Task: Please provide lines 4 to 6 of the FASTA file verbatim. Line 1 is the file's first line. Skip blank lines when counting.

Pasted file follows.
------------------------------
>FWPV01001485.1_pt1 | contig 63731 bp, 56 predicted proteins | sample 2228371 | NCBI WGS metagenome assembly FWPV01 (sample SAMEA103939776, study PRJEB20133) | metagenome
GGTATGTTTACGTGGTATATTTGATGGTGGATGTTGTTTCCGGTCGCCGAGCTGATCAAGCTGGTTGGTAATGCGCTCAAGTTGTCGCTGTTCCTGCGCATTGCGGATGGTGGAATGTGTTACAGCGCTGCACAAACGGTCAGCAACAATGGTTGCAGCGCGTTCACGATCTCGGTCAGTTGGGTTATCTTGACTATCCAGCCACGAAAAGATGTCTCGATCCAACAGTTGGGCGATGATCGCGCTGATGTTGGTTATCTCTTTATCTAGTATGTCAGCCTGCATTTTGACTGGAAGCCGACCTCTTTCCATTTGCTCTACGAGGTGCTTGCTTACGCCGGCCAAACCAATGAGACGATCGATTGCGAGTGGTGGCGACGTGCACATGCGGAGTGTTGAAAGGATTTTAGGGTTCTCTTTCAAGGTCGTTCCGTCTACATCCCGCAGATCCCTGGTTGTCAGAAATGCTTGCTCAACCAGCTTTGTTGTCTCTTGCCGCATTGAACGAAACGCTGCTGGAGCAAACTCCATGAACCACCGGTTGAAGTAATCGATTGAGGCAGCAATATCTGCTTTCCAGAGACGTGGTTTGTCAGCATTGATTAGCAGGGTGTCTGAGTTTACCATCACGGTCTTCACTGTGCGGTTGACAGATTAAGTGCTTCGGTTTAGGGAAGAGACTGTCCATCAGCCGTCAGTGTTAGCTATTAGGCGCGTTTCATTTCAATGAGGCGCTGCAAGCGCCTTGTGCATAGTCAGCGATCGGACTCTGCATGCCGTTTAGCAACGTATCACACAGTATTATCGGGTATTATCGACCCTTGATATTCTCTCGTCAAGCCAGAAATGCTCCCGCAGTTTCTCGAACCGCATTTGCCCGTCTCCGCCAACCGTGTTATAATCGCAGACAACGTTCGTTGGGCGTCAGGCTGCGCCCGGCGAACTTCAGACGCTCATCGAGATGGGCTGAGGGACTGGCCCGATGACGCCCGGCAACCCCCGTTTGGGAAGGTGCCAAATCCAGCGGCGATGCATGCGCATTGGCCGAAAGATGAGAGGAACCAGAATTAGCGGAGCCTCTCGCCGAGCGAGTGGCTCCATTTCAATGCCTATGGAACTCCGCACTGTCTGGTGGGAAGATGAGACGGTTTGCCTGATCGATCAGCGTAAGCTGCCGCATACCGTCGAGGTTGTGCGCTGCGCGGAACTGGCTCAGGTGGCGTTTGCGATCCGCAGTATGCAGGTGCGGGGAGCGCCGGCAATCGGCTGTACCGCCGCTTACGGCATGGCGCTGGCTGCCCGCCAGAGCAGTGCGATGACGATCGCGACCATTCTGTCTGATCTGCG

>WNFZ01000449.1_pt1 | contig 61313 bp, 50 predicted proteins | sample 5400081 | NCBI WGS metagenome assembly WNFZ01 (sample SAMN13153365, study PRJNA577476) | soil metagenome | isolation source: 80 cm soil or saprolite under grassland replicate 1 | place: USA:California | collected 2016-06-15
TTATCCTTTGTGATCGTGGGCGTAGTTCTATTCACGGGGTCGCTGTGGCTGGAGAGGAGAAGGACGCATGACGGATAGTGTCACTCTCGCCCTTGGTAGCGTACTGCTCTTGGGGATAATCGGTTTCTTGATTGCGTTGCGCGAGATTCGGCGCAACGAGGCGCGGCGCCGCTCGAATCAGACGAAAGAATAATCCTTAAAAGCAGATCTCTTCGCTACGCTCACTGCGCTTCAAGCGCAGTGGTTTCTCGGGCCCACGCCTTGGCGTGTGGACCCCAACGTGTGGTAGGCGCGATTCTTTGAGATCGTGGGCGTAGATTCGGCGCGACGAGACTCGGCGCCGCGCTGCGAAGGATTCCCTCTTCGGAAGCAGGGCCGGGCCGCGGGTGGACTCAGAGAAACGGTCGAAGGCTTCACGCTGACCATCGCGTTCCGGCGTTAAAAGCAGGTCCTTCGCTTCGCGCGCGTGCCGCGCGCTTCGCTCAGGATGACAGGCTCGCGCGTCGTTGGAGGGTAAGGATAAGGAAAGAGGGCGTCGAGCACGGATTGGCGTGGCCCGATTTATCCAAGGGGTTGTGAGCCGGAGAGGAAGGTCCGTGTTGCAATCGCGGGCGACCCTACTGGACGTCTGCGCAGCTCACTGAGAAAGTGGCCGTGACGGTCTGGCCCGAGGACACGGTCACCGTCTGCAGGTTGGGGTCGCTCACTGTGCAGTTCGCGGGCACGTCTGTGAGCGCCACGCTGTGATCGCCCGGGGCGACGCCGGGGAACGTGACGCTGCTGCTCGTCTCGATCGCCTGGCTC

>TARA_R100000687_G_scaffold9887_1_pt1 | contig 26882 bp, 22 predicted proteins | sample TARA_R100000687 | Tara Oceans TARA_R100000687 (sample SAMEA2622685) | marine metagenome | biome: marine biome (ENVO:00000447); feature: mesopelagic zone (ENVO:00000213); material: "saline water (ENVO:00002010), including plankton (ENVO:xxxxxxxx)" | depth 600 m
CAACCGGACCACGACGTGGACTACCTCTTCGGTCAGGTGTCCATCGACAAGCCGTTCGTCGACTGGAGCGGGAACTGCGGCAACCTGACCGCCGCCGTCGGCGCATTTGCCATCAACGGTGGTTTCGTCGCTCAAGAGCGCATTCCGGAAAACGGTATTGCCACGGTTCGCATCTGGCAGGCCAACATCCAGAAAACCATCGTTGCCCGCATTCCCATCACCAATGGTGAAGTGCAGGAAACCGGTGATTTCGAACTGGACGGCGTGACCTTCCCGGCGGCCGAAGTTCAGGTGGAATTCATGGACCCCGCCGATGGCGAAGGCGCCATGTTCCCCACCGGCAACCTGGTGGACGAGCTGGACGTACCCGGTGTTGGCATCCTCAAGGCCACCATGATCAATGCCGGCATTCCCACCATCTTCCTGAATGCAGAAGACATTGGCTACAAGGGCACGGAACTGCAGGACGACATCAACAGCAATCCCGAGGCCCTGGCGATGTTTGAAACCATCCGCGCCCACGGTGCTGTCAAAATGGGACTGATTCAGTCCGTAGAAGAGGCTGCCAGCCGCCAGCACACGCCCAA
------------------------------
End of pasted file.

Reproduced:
TTATCCTTTGTGATCGTGGGCGTAGTTCTATTCACGGGGTCGCTGTGGCTGGAGAGGAGAAGGACGCATGACGGATAGTGTCACTCTCGCCCTTGGTAGCGTACTGCTCTTGGGGATAATCGGTTTCTTGATTGCGTTGCGCGAGATTCGGCGCAACGAGGCGCGGCGCCGCTCGAATCAGACGAAAGAATAATCCTTAAAAGCAGATCTCTTCGCTACGCTCACTGCGCTTCAAGCGCAGTGGTTTCTCGGGCCCACGCCTTGGCGTGTGGACCCCAACGTGTGGTAGGCGCGATTCTTTGAGATCGTGGGCGTAGATTCGGCGCGACGAGACTCGGCGCCGCGCTGCGAAGGATTCCCTCTTCGGAAGCAGGGCCGGGCCGCGGGTGGACTCAGAGAAACGGTCGAAGGCTTCACGCTGACCATCGCGTTCCGGCGTTAAAAGCAGGTCCTTCGCTTCGCGCGCGTGCCGCGCGCTTCGCTCAGGATGACAGGCTCGCGCGTCGTTGGAGGGTAAGGATAAGGAAAGAGGGCGTCGAGCACGGATTGGCGTGGCCCGATTTATCCAAGGGGTTGTGAGCCGGAGAGGAAGGTCCGTGTTGCAATCGCGGGCGACCCTACTGGACGTCTGCGCAGCTCACTGAGAAAGTGGCCGTGACGGTCTGGCCCGAGGACACGGTCACCGTCTGCAGGTTGGGGTCGCTCACTGTGCAGTTCGCGGGCACGTCTGTGAGCGCCACGCTGTGATCGCCCGGGGCGACGCCGGGGAACGTGACGCTGCTGCTCGTCTCGATCGCCTGGCTC

>TARA_R100000687_G_scaffold9887_1_pt1 | contig 26882 bp, 22 predicted proteins | sample TARA_R100000687 | Tara Oceans TARA_R100000687 (sample SAMEA2622685) | marine metagenome | biome: marine biome (ENVO:00000447); feature: mesopelagic zone (ENVO:00000213); material: "saline water (ENVO:00002010), including plankton (ENVO:xxxxxxxx)" | depth 600 m
CAACCGGACCACGACGTGGACTACCTCTTCGGTCAGGTGTCCATCGACAAGCCGTTCGTCGACTGGAGCGGGAACTGCGGCAACCTGACCGCCGCCGTCGGCGCATTTGCCATCAACGGTGGTTTCGTCGCTCAAGAGCGCATTCCGGAAAACGGTATTGCCACGGTTCGCATCTGGCAGGCCAACATCCAGAAAACCATCGTTGCCCGCATTCCCATCACCAATGGTGAAGTGCAGGAAACCGGTGATTTCGAACTGGACGGCGTGACCTTCCCGGCGGCCGAAGTTCAGGTGGAATTCATGGACCCCGCCGATGGCGAAGGCGCCATGTTCCCCACCGGCAACCTGGTGGACGAGCTGGACGTACCCGGTGTTGGCATCCTCAAGGCCACCATGATCAATGCCGGCATTCCCACCATCTTCCTGAATGCAGAAGACATTGGCTACAAGGGCACGGAACTGCAGGACGACATCAACAGCAATCCCGAGGCCCTGGCGATGTTTGAAACCATCCGCGCCCACGGTGCTGTCAAAATGGGACTGATTCAGTCCGTAGAAGAGGCTGCCAGCCGCCAGCACACGCCCAA